Registration Underway for Redbird Migration

The 14th annual event for educators will be held in Texas.

Learning to use an aviation training device commonly referred to as a flight simulator is a lot like all the tools on a Swiss Army knife—you will have a much better experience if you learn how to correctly apply them to a given situation.

That’s the premise out of the 14th Redbird Migration, the annual conference designed for the users of Redbird Flight simulation technology, from the desktop-mounted Jay for home and classroom use to the Redbird AMS, a full motion, highly immersive, cockpit-specific, FAA-certified Advanced Aviation Training Device (AATD) for turbine aircraft.

Registration is now open for the event, which will take place March 5-6 at the Lone Star Flight Museum in Houston. The event moves around the country to allow more people an opportunity to attend.

Each migration brings in keynote speakers from the aviation industry to address aviation educators, K-12 STEM teachers, flight instructors, and flight school owners. Breakout sessions are conducted on topics as diverse as using the Redbird as a marketing tool, best practices for CFIs in the Redbird, and using the devices for school children to enhance lessons.

According to Josh Harnagel, flight instructor and vice president of marketing at Redbird, the conference is free to attendees, but there is a space limitation of 350. This year, speakers include James Viola, president and CEO of Helicopter Association International, and Bob Hepp, chief CFI of Aviation Adventures.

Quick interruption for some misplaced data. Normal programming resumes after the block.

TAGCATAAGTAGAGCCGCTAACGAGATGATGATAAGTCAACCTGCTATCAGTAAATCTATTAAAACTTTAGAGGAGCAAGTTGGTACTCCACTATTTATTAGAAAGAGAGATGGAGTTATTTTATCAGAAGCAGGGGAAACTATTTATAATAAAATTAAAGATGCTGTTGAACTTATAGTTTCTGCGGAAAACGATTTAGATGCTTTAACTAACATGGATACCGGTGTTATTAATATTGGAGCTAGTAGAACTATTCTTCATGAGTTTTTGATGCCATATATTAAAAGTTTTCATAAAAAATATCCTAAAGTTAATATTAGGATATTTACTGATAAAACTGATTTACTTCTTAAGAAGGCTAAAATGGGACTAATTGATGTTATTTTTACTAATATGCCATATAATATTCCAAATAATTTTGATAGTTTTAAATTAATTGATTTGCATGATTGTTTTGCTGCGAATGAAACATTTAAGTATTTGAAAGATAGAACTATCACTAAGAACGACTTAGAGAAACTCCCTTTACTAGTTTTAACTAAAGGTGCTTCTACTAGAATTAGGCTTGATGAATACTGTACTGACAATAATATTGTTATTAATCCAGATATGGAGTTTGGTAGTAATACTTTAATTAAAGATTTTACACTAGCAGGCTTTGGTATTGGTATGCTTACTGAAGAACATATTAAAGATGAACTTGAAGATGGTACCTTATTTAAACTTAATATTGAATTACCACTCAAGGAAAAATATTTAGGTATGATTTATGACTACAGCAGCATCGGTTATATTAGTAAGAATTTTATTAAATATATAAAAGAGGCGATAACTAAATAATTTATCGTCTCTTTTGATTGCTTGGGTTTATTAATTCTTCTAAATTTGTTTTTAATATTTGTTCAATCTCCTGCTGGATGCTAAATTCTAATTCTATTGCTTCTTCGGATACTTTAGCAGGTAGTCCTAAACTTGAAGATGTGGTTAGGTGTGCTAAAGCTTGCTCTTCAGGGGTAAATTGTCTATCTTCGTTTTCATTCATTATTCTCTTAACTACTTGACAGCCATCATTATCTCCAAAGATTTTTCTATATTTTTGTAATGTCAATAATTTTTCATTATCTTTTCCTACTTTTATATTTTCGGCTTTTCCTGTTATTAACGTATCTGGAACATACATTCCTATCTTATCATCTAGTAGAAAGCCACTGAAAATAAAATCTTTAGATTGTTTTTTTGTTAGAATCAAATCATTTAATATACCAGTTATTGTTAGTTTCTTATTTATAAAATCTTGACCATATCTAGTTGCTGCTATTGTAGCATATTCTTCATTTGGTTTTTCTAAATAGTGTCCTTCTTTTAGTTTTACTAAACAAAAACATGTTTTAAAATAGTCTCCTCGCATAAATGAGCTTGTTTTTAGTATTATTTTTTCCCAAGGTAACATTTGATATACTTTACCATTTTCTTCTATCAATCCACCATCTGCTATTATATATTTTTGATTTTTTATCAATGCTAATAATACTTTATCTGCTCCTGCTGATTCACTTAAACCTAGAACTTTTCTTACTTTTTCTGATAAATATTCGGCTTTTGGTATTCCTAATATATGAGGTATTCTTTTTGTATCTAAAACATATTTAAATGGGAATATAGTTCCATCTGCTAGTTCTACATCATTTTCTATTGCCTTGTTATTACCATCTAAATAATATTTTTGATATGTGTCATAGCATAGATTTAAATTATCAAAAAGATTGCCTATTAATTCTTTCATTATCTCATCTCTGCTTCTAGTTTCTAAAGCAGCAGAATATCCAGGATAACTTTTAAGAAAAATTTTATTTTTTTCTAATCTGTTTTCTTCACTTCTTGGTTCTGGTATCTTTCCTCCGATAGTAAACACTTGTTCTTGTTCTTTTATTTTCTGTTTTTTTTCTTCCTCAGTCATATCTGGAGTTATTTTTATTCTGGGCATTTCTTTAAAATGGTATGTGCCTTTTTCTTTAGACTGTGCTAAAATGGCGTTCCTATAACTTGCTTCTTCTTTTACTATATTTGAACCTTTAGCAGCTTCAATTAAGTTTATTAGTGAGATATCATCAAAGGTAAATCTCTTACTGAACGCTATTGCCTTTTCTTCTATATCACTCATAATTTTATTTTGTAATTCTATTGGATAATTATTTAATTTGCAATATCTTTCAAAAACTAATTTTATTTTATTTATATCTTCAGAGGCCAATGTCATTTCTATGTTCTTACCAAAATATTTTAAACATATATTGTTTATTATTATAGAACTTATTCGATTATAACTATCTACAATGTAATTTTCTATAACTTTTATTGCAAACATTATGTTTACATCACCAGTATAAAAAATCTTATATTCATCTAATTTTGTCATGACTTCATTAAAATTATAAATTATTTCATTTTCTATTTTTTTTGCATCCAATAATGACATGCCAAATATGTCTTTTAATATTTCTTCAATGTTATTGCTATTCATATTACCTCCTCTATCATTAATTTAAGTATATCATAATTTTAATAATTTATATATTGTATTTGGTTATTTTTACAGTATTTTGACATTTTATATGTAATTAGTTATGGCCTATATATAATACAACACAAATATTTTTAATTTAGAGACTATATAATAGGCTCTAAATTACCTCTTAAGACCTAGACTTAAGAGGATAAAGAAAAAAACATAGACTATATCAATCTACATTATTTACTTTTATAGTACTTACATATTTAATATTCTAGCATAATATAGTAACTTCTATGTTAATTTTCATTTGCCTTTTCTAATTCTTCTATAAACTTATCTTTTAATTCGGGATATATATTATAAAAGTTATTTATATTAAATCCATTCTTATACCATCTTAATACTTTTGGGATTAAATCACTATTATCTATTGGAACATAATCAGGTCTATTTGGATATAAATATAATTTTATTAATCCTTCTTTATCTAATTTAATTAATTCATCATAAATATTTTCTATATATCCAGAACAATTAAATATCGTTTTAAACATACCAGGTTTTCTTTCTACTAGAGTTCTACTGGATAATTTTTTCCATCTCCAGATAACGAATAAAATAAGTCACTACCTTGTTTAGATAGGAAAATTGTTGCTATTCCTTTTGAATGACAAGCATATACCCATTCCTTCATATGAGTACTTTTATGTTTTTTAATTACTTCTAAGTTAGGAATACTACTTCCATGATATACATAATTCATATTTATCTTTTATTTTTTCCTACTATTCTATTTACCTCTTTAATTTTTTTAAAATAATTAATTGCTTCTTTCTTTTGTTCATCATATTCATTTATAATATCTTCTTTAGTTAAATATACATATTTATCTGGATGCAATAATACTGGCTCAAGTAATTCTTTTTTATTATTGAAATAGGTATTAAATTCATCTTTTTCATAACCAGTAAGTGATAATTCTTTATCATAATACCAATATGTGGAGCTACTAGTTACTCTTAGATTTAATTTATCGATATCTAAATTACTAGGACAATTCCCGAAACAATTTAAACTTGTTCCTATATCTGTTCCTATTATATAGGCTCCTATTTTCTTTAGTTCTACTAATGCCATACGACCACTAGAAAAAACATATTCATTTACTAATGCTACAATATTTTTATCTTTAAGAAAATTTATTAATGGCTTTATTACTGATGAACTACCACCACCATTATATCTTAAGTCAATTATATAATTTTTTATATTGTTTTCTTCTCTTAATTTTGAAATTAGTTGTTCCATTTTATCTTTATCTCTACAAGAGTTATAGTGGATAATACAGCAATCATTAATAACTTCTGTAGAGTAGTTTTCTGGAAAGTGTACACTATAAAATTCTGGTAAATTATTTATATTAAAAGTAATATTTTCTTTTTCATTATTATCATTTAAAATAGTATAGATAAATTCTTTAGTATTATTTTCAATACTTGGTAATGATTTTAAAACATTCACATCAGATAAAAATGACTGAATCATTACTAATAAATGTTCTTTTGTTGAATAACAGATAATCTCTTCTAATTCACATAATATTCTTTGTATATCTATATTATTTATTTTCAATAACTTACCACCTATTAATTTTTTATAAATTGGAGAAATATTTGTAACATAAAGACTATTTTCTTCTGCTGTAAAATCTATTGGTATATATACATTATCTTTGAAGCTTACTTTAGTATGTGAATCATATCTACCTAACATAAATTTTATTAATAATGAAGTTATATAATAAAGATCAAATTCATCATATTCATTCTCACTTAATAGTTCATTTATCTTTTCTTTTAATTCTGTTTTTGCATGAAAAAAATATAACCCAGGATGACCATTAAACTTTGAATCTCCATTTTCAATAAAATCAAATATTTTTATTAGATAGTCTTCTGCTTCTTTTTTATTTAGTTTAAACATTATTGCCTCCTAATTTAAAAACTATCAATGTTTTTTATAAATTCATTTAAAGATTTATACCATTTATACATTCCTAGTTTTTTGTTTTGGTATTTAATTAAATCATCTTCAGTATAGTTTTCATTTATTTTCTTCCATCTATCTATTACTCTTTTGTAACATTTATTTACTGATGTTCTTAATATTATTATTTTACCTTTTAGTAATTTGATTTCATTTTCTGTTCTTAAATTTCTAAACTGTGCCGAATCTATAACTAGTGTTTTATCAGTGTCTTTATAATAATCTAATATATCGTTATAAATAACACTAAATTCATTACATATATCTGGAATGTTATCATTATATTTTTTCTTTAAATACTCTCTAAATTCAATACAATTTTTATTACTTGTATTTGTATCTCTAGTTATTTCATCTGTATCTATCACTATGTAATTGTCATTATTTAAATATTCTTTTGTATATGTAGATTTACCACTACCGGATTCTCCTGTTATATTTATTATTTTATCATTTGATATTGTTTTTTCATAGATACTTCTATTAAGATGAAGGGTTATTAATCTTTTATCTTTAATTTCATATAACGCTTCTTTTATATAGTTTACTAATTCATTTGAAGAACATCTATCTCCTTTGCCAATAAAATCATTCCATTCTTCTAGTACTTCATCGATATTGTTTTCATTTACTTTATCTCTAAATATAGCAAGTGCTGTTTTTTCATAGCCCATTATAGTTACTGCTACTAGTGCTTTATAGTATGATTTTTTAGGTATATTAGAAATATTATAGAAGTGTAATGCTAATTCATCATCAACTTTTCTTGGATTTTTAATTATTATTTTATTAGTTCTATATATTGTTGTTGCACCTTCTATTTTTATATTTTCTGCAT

“We also plan to have someone from the National Transportation Safety Board as well as representation from the other aviation alphabet groups,” Harnagel said. “In addition, this year at the breakout sessions there will be a wider range of folks. On the Monday before Migration begins, there will be a continuing education event for teachers that will demonstrate how to use the sims in the classroom and use of our classroom management tools.”

One of those scheduled to present is Harvey Madison, director of instruction, design, and content at Redbird. One of his skill sets is working with nonaviation teachers to help them better utilize the Redbird in their classrooms.

“You learn so much more by taking concepts from a lecture and applying them on the sim, building that muscle memory,” said Madison. “The sim is the lab part of the class—like in chemistry class where you had the lecture, then in the hands-on part [where] you mixed the chemicals. You use the sim in the classroom for the lab practical part of the lecture.”

About the Lone Star Aviation Museum

Redbird is especially excited about this year’s host venue, as the Lone Star Flight Museum is one of the finest aviation and aerospace facilities in the country. Among its exhibits is the space gallery with a shuttle cockpit and a MaxFlight FS-VC interactive simulator that literally puts you in the pilot’s seat.

For more information or to register, visit migration.redbirdflight.com.


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